Even after McCain retracts Iraq war statement, Blitzer calls it "straight talk"

››› ››› BRIAN LEVY

On CNN's The Situation Room, host Wolf Blitzer and correspondent Dana Bash both characterized as "straight talk" Sen. John McCain's assertion that he will "lose" the presidential election if, as Bash reported, "he doesn't convince voters that the U.S. policy in Iraq is succeeding" -- even though they acknowledged McCain immediately retracted the statement.

On the February 25 edition of CNN's The Situation Room, host Wolf Blitzer said that an assertion about Sen. John McCain's presidential prospects that McCain made and then quickly retracted was "a lot of straight talk." Blitzer introduced a report by CNN congressional correspondent Dana Bash by asserting, "There was a lot of, I guess a lot of straight talk from John McCain today, but some are suggesting maybe it was a little too much straight talk. What exactly happened?" Bash responded: "Well, John McCain himself quickly realized it was too much straight talk, Wolf. What he did is, on his bus with reporters, John McCain said that if he doesn't convince voters that the U.S. policy in Iraq is succeeding, he said, quote, 'Then I lose. I lose.' But then immediately, he said he wanted to retract that 'I'll lose' prediction."

Roughly two hours later on The Situation Room, Blitzer, discussing the same assertion with Bash, said: "There was some straight talk, very straight talk, from John McCain today. Then, he seemed to backtrack a little bit. What happened?" Bash responded: "He realized his straight talk was too straight, Wolf."

Media Matters for America has documented numerous instances of CNN personalities, including Blitzer, uncritically referring to McCain's "straight talk" despite McCain's flip-flops and ever-growing list of false assertions. Media Matters also documented numerous instances in which CNN personalities have referred to McCain as a "maverick."

From the February 25 edition of CNN's The Situation Room:

BLITZER: The likely Republican nominee, John McCain, is drawing a new line in the sand today over Iraq. He offered a blunt prediction about how the war could impact his prospects for winning the general election. Dana Bash is covering the McCain campaign. She's joining us now from Ohio as well.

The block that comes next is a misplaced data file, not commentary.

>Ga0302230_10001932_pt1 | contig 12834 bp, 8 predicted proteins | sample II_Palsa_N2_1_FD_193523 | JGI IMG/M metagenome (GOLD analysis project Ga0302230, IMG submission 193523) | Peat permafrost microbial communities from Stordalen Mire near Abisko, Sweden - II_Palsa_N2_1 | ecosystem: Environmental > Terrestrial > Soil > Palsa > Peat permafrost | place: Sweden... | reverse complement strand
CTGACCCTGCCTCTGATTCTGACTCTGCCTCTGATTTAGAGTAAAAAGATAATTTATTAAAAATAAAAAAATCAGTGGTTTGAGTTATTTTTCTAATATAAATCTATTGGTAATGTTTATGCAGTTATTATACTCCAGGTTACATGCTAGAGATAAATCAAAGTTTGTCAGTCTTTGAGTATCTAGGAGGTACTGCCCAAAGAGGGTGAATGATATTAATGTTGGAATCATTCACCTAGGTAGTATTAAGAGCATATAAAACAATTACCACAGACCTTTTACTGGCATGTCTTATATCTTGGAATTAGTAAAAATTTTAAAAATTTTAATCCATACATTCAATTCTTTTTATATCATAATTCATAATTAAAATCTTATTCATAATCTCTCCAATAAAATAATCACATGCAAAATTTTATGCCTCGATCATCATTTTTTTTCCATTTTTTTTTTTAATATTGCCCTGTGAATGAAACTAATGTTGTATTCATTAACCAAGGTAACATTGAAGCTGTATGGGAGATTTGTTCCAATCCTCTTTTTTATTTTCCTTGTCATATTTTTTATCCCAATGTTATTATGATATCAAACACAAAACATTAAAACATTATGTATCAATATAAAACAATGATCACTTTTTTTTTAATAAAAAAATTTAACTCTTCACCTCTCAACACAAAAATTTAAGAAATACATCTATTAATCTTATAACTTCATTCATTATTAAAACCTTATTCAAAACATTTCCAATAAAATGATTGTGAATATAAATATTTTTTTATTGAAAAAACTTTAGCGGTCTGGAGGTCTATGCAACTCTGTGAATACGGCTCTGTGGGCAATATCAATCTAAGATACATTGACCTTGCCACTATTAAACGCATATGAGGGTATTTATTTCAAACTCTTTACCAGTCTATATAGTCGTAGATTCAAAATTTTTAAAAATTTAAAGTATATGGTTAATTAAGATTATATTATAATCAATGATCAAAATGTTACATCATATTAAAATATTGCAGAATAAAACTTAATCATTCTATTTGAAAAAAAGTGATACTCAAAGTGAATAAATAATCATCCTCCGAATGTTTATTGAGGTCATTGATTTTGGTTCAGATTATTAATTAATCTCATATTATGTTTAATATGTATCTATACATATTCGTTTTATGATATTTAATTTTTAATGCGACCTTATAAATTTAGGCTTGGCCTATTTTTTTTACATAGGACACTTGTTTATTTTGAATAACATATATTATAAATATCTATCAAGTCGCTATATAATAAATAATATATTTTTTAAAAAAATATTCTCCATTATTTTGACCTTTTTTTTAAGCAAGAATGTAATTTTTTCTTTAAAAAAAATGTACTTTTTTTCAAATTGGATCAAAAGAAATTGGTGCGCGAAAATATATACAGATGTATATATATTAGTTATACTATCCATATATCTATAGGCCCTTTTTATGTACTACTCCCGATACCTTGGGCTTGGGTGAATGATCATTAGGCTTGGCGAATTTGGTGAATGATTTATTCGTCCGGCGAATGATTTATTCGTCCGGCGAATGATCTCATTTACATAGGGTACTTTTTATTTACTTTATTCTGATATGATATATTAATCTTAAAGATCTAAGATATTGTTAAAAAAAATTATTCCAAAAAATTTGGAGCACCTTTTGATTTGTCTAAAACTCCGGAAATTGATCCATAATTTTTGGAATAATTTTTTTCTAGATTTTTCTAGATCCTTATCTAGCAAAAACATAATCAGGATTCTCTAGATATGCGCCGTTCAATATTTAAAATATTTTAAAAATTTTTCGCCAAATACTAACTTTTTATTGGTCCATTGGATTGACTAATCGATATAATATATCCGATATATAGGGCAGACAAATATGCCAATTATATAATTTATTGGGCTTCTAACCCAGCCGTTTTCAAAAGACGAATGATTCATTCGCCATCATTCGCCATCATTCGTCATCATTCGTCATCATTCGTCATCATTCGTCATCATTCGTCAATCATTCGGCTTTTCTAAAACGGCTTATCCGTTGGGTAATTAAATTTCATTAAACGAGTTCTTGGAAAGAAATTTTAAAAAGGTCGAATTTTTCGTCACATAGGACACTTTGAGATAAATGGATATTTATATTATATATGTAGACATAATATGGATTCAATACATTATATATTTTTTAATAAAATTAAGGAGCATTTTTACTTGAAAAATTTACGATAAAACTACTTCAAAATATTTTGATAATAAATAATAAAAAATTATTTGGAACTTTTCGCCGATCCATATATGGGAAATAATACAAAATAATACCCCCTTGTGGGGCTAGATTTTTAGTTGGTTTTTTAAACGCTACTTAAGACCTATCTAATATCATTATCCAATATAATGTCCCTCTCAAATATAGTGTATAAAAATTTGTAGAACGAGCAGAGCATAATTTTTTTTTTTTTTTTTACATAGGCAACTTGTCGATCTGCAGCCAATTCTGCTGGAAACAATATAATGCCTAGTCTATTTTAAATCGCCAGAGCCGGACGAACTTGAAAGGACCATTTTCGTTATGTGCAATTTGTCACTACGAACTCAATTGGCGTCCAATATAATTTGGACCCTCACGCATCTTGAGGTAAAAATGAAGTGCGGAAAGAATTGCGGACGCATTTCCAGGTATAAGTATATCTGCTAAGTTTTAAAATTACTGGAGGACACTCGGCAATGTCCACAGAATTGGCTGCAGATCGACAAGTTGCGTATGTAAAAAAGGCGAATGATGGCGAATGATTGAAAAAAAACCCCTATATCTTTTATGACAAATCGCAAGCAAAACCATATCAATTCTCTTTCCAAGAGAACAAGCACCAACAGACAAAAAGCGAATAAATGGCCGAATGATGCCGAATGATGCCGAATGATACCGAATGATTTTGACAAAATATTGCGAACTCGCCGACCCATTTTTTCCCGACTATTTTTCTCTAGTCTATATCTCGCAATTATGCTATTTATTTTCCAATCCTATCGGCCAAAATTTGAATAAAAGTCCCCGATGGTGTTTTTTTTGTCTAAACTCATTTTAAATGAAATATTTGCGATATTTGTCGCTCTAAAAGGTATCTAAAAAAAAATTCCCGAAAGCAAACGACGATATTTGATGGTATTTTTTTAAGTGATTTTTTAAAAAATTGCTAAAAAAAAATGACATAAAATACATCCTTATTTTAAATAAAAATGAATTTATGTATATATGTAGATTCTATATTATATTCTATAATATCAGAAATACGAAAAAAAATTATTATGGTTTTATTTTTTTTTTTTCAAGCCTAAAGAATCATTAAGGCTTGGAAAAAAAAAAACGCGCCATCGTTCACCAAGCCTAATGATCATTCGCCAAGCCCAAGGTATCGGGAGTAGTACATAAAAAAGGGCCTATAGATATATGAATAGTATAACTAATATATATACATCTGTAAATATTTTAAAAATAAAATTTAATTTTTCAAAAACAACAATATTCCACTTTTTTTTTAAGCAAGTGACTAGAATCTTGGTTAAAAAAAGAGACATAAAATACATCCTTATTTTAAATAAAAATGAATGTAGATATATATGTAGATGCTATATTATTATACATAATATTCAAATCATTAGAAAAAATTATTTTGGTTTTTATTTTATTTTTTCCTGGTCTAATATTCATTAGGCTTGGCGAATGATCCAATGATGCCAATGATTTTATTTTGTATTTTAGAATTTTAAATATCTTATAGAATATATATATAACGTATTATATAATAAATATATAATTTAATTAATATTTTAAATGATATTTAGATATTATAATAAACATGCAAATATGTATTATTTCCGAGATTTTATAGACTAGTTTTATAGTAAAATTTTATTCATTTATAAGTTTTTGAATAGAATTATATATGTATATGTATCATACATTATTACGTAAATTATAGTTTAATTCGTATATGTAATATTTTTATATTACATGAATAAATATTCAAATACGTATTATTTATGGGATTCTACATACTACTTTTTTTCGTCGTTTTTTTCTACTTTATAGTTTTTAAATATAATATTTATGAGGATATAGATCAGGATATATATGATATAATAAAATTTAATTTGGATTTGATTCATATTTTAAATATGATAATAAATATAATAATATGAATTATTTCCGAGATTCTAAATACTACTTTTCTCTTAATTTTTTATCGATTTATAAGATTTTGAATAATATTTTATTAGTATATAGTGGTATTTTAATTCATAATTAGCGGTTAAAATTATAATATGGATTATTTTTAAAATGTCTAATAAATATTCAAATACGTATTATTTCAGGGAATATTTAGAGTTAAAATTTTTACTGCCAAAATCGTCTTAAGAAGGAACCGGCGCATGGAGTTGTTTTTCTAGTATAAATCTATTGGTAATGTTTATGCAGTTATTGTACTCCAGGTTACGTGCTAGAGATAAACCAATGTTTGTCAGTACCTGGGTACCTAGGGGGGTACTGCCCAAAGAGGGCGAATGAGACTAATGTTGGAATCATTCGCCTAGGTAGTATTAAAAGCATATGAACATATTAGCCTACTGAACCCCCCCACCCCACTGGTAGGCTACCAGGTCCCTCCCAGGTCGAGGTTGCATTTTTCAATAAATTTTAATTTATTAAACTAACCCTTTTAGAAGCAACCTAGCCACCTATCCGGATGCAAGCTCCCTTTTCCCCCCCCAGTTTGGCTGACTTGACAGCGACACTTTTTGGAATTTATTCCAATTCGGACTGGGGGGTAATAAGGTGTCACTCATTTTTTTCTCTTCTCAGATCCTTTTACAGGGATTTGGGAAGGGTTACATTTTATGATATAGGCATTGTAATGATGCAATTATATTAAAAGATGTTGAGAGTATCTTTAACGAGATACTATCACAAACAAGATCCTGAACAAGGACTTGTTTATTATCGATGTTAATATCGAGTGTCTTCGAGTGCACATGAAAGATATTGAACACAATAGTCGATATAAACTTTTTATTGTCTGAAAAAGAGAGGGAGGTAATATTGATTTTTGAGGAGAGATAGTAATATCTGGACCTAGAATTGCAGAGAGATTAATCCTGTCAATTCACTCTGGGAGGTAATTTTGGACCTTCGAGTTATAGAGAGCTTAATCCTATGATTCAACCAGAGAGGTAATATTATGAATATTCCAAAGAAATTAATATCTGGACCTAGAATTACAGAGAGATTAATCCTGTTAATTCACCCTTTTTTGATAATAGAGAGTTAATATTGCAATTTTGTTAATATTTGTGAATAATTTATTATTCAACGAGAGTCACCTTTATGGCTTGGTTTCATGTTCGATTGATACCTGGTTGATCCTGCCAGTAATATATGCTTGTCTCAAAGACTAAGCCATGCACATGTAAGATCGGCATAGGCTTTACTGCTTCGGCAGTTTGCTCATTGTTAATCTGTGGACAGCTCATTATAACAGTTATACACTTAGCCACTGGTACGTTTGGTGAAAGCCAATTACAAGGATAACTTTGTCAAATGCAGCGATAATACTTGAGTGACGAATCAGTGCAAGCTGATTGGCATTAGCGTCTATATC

There was a lot of, I guess a lot of straight talk from John McCain today, but some are suggesting maybe it was a little too much straight talk. What exactly happened?

BASH: Well, John McCain himself quickly realized it was too much straight talk, Wolf. What he did is, on his bus with reporters, John McCain said that if he doesn't convince voters that the U.S. policy in Iraq is succeeding, he said, quote, "Then I lose. I lose." But then immediately, he said he wanted to retract that "I'll lose" prediction. But it was clear even earlier today, Wolf, at a town hall meeting outside Cleveland that John McCain understands that the way things are going in Iraq and his ability to convince people that things are going better in Iraq very much will determine how people judge his candidacy.

[...]

BLITZER: Plus, John McCain's Iraq warning -- he briefly suggests the war might cost him the White House. Is this straight talk tripping him up?

[...]

BLITZER: The likely Republican nominee, John McCain, is drawing a new line in the sand today over Iraq. He offered a blunt prediction about how the war could impact his prospects for winning the general election. Dana Bash is covering McCain. She's in Ohio as well.

There was some straight talk, very straight talk, from John McCain today. Then, he seemed to backtrack a little bit. What happened?

BASH: He realized his straight talk was too straight, Wolf. And now what John McCain told reporters on his bus earlier today that -- is that if the U.S. strategy in Iraq does not succeed militarily, he said in terms of his political future: "Then I lose. I lose."

But he immediately backtracked and said that he wanted to retract that "I lose" statement -- prediction. But, you know, I just asked him here at the Colonial Eatery, where John McCain just left gathering with voters in Parma, Ohio -- I asked him about that statement on his bus. And he said, "Look, clearly my fortunes are tied to what's happening in Iraq." He understands that, and that sentiment was abundantly clear earlier today with voters.

Network/Outlet
CNN
Person
Wolf Blitzer, Dana Bash
Show/Publication
The Situation Room
Stories/Interests
John McCain, 2008 Elections
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